Born: May 29, 1917
Died: November 22, 1963
KennedycolorJohn F. Kennedy never made it to his 1 pm lunch appointment in Dallas—he was assassinated just 30 minutes earlier as his motorcade entered Delaney Plaza—but at least he went out on a full stomach. On the morning of November 22, 1963, Kennedy was served coffee, orange juice, two eggs (soft-boiled at five minutes) and toast with marmalade on the side. The food was prepared and served by Otto Druhe, the executive chef at the Hilton Fort Worth, the hotel JFK and First Lady Jacqueline were staying before leaving the next morning for Dallas. Kennedy’s last meal (and final speech) took place in the Crystal Ballroom, where 2,000 supporters joined them for breakfast. (The room has since been remodeled and renumbered; ask real nicely and the staff will tell you which one it is.)

Kennedy’s death continues to be shrouded in mystery, but a few facts are etched in stone. Even though Kennedy was DOA at Parkland Memorial Hospital, he was “officially” pronounced dead at 1:33 pm after the Very Rev. Oscar L. Huber gave Kennedy the last rites. Huber recalls that he had to “draw back a sheet covering the President’s face” in order to do his duty. Secret Service agent Clint Hill, riding on the left front runningf board of the car immediately behind the President’s, recalls that former First Lady Jacqueline Kennedy tried to climb onto the actual rear of the limo, perhaps trying to retrieve a fragment of her hubby’s shattered skill.  And though Jackie Kennedy (1929-1994) swore under oath she did not remember such a moment, she did take some secrets to her husband’s grave. After the assassination, she wrote her late hubby a letter, and asked their two children to do the same. (The fact that neither could write didn’t seem to matter.) Jackie took the three letters, a pair of gold-enameled cufflinks she had given him as a wedding gift and a piece of scrimshaw carved with the presidential seal that she had given him for Christmas and tossed them in his coffin. Brother Robert F. Kennedy threw in a PT-109 tie-clip and a silver rosary.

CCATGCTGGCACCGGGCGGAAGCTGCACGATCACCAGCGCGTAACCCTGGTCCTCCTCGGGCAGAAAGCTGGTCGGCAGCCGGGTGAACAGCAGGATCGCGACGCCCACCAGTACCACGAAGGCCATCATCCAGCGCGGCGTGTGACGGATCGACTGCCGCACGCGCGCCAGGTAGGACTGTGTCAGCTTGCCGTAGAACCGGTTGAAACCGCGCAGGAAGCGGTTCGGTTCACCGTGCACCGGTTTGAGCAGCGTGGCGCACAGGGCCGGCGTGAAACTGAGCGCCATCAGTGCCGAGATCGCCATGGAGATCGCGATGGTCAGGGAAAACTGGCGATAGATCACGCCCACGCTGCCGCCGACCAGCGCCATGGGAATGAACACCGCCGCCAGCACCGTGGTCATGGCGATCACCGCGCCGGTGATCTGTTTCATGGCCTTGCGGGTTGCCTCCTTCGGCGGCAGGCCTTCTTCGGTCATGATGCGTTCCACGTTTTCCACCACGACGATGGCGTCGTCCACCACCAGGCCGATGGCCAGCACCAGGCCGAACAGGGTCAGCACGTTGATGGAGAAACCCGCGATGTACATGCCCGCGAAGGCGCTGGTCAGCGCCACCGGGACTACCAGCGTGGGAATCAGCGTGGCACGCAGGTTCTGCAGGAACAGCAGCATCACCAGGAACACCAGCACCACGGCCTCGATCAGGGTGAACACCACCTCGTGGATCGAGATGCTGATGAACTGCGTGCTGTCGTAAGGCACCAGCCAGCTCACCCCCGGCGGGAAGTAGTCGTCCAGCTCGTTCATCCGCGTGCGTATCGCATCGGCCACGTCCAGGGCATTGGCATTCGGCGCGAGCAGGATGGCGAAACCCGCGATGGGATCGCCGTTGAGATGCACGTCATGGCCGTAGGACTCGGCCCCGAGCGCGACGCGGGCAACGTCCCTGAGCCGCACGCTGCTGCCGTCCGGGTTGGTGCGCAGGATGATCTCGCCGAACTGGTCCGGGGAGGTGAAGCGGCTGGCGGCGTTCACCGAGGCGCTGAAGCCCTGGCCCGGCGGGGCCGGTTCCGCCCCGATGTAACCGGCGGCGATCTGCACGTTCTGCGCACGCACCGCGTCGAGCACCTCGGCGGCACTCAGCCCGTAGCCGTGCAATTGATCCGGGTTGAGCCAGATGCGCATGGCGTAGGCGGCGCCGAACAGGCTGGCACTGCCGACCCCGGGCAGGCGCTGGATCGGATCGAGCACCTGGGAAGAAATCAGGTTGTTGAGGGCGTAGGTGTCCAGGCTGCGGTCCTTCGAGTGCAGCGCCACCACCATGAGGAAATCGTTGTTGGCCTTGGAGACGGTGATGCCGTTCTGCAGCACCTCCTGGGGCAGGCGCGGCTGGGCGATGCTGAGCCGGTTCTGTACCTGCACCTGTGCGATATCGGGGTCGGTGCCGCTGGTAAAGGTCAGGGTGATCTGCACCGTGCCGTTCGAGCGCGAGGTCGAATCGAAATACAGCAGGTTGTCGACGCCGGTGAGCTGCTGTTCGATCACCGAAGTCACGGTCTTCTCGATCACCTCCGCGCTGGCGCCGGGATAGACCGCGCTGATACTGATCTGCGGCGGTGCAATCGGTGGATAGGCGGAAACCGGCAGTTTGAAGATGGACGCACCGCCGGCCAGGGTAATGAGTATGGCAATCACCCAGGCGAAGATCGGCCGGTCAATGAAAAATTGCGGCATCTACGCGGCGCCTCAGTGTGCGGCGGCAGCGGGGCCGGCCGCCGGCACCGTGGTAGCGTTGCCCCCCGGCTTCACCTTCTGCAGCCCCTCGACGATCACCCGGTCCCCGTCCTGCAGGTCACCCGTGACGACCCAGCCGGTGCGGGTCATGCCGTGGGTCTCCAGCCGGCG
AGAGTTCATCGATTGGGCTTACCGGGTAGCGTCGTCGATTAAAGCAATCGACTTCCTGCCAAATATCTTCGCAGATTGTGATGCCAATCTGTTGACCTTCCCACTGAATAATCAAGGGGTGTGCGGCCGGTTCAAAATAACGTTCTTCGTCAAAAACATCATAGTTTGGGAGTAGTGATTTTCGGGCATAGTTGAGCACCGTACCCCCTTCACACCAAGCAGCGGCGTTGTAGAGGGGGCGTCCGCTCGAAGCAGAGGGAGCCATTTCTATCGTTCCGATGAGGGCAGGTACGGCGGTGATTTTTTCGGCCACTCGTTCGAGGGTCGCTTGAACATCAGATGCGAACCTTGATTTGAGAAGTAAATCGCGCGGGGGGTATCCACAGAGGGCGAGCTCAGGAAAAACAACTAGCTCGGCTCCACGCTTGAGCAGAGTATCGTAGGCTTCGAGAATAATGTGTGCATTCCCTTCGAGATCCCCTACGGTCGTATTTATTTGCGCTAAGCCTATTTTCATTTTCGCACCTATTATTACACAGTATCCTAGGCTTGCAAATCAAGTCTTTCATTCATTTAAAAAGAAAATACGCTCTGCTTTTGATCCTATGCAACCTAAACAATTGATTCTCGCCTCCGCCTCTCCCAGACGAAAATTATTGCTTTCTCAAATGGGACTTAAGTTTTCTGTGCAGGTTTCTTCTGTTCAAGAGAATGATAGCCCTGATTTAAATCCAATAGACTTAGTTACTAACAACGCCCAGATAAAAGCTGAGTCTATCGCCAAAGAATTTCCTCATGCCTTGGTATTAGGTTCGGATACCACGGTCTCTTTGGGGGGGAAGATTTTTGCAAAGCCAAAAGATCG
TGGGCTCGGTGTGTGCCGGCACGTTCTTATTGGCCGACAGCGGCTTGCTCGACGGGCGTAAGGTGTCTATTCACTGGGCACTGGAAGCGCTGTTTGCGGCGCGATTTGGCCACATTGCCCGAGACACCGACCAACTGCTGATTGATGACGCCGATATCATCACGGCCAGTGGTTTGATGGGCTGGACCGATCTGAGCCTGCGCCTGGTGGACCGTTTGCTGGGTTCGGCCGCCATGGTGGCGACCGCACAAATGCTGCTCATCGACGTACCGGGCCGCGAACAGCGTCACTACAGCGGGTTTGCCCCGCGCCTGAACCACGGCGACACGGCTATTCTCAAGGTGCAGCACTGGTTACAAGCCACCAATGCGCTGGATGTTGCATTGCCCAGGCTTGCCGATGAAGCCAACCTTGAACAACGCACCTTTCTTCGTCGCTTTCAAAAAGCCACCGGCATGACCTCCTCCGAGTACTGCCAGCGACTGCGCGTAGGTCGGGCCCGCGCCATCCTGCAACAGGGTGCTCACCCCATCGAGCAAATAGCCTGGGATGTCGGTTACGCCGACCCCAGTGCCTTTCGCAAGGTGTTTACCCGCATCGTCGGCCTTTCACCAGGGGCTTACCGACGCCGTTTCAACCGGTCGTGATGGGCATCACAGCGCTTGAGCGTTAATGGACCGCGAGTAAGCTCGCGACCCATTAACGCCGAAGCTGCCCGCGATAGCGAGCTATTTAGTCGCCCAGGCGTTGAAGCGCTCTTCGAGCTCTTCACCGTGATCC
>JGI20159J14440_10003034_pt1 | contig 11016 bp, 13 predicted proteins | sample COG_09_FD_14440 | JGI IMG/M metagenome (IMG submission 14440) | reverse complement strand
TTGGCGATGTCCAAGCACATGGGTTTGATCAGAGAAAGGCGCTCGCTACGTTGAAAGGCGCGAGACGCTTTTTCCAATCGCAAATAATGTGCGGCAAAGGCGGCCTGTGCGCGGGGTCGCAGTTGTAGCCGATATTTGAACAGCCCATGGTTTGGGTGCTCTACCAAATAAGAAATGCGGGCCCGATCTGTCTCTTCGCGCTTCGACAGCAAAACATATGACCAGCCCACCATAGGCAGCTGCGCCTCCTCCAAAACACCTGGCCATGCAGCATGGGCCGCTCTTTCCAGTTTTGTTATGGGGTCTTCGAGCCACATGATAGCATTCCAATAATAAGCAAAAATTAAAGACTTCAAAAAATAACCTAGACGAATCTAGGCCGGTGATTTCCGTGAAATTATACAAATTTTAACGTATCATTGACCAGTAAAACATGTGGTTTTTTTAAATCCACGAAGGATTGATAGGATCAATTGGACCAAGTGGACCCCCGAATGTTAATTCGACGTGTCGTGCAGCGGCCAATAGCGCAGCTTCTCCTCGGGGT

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Morbid Curiosity, By Alan W. Petrucelli

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